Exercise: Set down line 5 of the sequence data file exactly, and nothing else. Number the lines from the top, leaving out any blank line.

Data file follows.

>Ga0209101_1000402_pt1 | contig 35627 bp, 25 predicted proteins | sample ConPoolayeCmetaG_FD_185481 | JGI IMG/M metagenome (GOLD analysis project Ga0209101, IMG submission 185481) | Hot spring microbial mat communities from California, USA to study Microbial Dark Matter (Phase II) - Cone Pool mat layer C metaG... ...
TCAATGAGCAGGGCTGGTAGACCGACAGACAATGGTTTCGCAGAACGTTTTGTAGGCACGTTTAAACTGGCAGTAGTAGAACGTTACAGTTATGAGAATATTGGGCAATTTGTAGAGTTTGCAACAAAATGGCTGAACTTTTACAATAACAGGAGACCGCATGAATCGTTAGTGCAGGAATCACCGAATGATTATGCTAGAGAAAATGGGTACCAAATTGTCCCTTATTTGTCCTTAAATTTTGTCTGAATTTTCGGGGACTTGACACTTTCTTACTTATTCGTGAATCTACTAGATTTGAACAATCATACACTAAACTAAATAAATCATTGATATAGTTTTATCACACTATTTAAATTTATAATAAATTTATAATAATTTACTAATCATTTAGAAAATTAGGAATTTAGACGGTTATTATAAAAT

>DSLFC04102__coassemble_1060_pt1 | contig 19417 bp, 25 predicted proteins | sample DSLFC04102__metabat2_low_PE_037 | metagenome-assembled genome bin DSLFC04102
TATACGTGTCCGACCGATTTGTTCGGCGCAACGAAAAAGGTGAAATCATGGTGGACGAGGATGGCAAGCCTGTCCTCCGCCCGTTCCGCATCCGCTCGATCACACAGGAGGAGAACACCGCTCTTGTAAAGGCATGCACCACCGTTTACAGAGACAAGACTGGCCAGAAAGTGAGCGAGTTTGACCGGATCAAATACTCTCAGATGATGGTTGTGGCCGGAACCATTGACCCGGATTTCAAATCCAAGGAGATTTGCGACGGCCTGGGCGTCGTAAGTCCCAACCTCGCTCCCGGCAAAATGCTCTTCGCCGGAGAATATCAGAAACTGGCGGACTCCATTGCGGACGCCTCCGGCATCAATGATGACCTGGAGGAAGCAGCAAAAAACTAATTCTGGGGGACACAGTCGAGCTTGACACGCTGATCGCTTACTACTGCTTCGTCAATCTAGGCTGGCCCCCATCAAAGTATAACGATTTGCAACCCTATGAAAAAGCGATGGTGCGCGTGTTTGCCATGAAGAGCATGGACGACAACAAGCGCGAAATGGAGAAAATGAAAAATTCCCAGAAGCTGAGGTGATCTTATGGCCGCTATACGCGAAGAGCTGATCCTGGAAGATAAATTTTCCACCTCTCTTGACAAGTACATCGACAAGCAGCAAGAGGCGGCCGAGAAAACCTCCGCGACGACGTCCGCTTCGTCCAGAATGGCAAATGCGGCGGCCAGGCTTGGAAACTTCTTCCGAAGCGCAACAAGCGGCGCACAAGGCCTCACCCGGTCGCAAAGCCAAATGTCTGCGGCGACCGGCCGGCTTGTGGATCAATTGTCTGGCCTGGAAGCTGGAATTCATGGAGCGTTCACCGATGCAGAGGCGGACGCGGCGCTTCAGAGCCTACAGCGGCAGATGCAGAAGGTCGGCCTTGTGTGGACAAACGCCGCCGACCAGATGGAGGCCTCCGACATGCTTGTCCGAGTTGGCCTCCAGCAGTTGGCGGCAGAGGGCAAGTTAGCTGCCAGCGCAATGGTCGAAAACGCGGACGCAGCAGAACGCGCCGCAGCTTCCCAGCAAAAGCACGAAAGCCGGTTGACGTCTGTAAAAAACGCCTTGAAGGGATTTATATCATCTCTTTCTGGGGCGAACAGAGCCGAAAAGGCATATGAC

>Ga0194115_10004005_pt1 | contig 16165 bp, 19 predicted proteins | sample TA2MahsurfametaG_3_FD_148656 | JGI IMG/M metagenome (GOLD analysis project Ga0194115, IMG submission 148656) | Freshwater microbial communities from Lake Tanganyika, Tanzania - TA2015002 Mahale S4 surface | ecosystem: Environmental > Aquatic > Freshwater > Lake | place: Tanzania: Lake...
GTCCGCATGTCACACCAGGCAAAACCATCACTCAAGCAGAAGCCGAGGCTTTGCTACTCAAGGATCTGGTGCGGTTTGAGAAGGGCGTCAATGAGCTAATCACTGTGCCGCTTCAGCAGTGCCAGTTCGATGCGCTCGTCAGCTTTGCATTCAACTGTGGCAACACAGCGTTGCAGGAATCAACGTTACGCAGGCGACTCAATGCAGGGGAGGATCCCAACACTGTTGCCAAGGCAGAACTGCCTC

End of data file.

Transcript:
>Ga0194115_10004005_pt1 | contig 16165 bp, 19 predicted proteins | sample TA2MahsurfametaG_3_FD_148656 | JGI IMG/M metagenome (GOLD analysis project Ga0194115, IMG submission 148656) | Freshwater microbial communities from Lake Tanganyika, Tanzania - TA2015002 Mahale S4 surface | ecosystem: Environmental > Aquatic > Freshwater > Lake | place: Tanzania: Lake...